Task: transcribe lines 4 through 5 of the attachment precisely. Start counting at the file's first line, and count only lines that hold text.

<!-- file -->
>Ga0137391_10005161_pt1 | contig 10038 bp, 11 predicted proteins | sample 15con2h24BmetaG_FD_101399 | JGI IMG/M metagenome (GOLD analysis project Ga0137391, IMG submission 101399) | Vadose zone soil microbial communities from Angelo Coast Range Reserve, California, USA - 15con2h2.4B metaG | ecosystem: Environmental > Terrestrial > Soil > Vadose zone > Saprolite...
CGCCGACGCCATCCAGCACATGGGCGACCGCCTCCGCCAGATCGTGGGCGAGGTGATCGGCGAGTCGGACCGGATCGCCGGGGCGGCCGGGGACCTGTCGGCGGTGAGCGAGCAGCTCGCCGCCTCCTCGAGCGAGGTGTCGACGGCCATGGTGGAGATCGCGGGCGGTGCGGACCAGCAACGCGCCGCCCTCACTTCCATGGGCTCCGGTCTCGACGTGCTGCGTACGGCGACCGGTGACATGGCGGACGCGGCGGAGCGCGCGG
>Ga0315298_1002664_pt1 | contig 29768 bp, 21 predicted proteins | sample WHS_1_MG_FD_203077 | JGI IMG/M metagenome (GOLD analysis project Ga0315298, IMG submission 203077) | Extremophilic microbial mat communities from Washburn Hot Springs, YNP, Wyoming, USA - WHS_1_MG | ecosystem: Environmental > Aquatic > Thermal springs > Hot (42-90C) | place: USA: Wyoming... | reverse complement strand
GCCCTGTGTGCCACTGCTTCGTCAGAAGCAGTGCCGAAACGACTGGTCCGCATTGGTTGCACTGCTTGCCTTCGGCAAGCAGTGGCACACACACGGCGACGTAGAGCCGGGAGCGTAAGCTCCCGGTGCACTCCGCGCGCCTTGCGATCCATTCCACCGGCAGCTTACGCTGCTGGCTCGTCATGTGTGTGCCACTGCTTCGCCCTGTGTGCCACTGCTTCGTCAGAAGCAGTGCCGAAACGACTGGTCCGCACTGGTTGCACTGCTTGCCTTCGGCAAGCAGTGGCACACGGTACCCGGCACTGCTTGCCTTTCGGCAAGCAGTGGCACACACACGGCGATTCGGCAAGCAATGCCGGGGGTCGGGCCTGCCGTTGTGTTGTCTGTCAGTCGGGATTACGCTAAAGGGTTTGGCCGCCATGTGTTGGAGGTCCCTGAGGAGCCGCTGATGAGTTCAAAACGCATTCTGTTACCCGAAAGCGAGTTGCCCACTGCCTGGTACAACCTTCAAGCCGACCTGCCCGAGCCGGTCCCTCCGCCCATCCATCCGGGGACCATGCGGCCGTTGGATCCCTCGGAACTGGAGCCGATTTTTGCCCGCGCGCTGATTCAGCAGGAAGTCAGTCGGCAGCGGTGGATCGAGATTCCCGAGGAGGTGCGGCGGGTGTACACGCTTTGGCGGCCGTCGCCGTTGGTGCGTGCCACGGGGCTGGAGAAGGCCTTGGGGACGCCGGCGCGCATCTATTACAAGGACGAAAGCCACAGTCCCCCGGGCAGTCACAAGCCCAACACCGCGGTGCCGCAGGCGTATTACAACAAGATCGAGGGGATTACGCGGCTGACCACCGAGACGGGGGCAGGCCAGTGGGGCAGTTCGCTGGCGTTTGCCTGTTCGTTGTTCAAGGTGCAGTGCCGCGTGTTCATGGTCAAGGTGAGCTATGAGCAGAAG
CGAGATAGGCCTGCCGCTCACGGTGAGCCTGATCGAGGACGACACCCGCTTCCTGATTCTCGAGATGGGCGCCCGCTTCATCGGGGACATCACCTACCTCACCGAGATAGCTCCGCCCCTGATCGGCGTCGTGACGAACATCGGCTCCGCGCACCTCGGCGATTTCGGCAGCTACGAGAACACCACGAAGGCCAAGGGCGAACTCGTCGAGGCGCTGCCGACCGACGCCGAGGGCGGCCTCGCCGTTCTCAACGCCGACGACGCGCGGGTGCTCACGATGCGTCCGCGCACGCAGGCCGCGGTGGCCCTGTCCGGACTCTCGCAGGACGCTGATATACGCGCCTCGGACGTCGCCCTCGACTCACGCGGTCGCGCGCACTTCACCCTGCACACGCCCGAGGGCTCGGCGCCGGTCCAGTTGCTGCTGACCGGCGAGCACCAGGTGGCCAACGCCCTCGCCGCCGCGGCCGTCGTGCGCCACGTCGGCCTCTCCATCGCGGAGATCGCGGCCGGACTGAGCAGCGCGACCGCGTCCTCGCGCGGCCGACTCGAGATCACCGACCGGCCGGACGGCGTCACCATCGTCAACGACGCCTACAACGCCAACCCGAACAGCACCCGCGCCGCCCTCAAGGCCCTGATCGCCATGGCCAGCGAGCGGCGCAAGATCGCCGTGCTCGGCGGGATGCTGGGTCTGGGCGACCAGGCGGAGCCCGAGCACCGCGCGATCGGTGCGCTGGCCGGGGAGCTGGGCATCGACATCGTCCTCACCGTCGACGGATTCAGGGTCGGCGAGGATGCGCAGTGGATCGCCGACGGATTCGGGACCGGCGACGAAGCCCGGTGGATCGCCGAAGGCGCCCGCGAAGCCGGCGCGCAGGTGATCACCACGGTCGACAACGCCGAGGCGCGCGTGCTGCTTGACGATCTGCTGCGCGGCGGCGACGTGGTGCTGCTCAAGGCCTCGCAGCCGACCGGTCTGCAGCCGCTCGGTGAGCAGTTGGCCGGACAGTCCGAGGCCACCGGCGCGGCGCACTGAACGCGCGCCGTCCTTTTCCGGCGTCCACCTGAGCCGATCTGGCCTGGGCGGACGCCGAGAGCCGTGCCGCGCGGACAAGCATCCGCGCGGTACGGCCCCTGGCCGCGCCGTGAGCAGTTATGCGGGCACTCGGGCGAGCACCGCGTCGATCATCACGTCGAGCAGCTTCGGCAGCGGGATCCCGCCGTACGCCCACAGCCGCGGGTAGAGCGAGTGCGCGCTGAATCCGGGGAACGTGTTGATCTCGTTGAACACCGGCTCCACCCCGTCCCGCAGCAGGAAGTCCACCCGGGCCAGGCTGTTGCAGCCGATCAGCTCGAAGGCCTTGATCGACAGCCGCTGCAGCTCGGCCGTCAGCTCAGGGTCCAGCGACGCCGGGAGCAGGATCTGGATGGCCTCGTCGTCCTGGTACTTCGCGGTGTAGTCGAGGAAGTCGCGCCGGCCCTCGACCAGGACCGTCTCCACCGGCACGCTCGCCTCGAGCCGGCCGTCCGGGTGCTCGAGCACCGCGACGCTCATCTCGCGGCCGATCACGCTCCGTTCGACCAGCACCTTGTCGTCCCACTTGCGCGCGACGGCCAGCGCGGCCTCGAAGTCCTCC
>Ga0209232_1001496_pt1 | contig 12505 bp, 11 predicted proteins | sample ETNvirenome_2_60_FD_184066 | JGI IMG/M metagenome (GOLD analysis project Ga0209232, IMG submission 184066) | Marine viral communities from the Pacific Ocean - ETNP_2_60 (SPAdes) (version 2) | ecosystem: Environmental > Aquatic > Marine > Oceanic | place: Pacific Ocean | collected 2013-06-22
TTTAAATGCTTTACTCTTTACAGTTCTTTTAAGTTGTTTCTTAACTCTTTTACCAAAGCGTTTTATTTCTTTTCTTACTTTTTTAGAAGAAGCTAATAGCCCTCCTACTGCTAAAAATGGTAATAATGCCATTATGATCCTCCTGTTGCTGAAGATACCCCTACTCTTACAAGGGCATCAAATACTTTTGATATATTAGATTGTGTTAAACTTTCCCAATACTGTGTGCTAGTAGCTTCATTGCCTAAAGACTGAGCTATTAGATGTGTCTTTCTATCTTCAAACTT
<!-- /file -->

GCCCTGTGTGCCACTGCTTCGTCAGAAGCAGTGCCGAAACGACTGGTCCGCATTGGTTGCACTGCTTGCCTTCGGCAAGCAGTGGCACACACACGGCGACGTAGAGCCGGGAGCGTAAGCTCCCGGTGCACTCCGCGCGCCTTGCGATCCATTCCACCGGCAGCTTACGCTGCTGGCTCGTCATGTGTGTGCCACTGCTTCGCCCTGTGTGCCACTGCTTCGTCAGAAGCAGTGCCGAAACGACTGGTCCGCACTGGTTGCACTGCTTGCCTTCGGCAAGCAGTGGCACACGGTACCCGGCACTGCTTGCCTTTCGGCAAGCAGTGGCACACACACGGCGATTCGGCAAGCAATGCCGGGGGTCGGGCCTGCCGTTGTGTTGTCTGTCAGTCGGGATTACGCTAAAGGGTTTGGCCGCCATGTGTTGGAGGTCCCTGAGGAGCCGCTGATGAGTTCAAAACGCATTCTGTTACCCGAAAGCGAGTTGCCCACTGCCTGGTACAACCTTCAAGCCGACCTGCCCGAGCCGGTCCCTCCGCCCATCCATCCGGGGACCATGCGGCCGTTGGATCCCTCGGAACTGGAGCCGATTTTTGCCCGCGCGCTGATTCAGCAGGAAGTCAGTCGGCAGCGGTGGATCGAGATTCCCGAGGAGGTGCGGCGGGTGTACACGCTTTGGCGGCCGTCGCCGTTGGTGCGTGCCACGGGGCTGGAGAAGGCCTTGGGGACGCCGGCGCGCATCTATTACAAGGACGAAAGCCACAGTCCCCCGGGCAGTCACAAGCCCAACACCGCGGTGCCGCAGGCGTATTACAACAAGATCGAGGGGATTACGCGGCTGACCACCGAGACGGGGGCAGGCCAGTGGGGCAGTTCGCTGGCGTTTGCCTGTTCGTTGTTCAAGGTGCAGTGCCGCGTGTTCATGGTCAAGGTGAGCTATGAGCAGAAG
CGAGATAGGCCTGCCGCTCACGGTGAGCCTGATCGAGGACGACACCCGCTTCCTGATTCTCGAGATGGGCGCCCGCTTCATCGGGGACATCACCTACCTCACCGAGATAGCTCCGCCCCTGATCGGCGTCGTGACGAACATCGGCTCCGCGCACCTCGGCGATTTCGGCAGCTACGAGAACACCACGAAGGCCAAGGGCGAACTCGTCGAGGCGCTGCCGACCGACGCCGAGGGCGGCCTCGCCGTTCTCAACGCCGACGACGCGCGGGTGCTCACGATGCGTCCGCGCACGCAGGCCGCGGTGGCCCTGTCCGGACTCTCGCAGGACGCTGATATACGCGCCTCGGACGTCGCCCTCGACTCACGCGGTCGCGCGCACTTCACCCTGCACACGCCCGAGGGCTCGGCGCCGGTCCAGTTGCTGCTGACCGGCGAGCACCAGGTGGCCAACGCCCTCGCCGCCGCGGCCGTCGTGCGCCACGTCGGCCTCTCCATCGCGGAGATCGCGGCCGGACTGAGCAGCGCGACCGCGTCCTCGCGCGGCCGACTCGAGATCACCGACCGGCCGGACGGCGTCACCATCGTCAACGACGCCTACAACGCCAACCCGAACAGCACCCGCGCCGCCCTCAAGGCCCTGATCGCCATGGCCAGCGAGCGGCGCAAGATCGCCGTGCTCGGCGGGATGCTGGGTCTGGGCGACCAGGCGGAGCCCGAGCACCGCGCGATCGGTGCGCTGGCCGGGGAGCTGGGCATCGACATCGTCCTCACCGTCGACGGATTCAGGGTCGGCGAGGATGCGCAGTGGATCGCCGACGGATTCGGGACCGGCGACGAAGCCCGGTGGATCGCCGAAGGCGCCCGCGAAGCCGGCGCGCAGGTGATCACCACGGTCGACAACGCCGAGGCGCGCGTGCTGCTTGACGATCTGCTGCGCGGCGGCGACGTGGTGCTGCTCAAGGCCTCGCAGCCGACCGGTCTGCAGCCGCTCGGTGAGCAGTTGGCCGGACAGTCCGAGGCCACCGGCGCGGCGCACTGAACGCGCGCCGTCCTTTTCCGGCGTCCACCTGAGCCGATCTGGCCTGGGCGGACGCCGAGAGCCGTGCCGCGCGGACAAGCATCCGCGCGGTACGGCCCCTGGCCGCGCCGTGAGCAGTTATGCGGGCACTCGGGCGAGCACCGCGTCGATCATCACGTCGAGCAGCTTCGGCAGCGGGATCCCGCCGTACGCCCACAGCCGCGGGTAGAGCGAGTGCGCGCTGAATCCGGGGAACGTGTTGATCTCGTTGAACACCGGCTCCACCCCGTCCCGCAGCAGGAAGTCCACCCGGGCCAGGCTGTTGCAGCCGATCAGCTCGAAGGCCTTGATCGACAGCCGCTGCAGCTCGGCCGTCAGCTCAGGGTCCAGCGACGCCGGGAGCAGGATCTGGATGGCCTCGTCGTCCTGGTACTTCGCGGTGTAGTCGAGGAAGTCGCGCCGGCCCTCGACCAGGACCGTCTCCACCGGCACGCTCGCCTCGAGCCGGCCGTCCGGGTGCTCGAGCACCGCGACGCTCATCTCGCGGCCGATCACGCTCCGTTCGACCAGCACCTTGTCGTCCCACTTGCGCGCGACGGCCAGCGCGGCCTCGAAGTCCTCC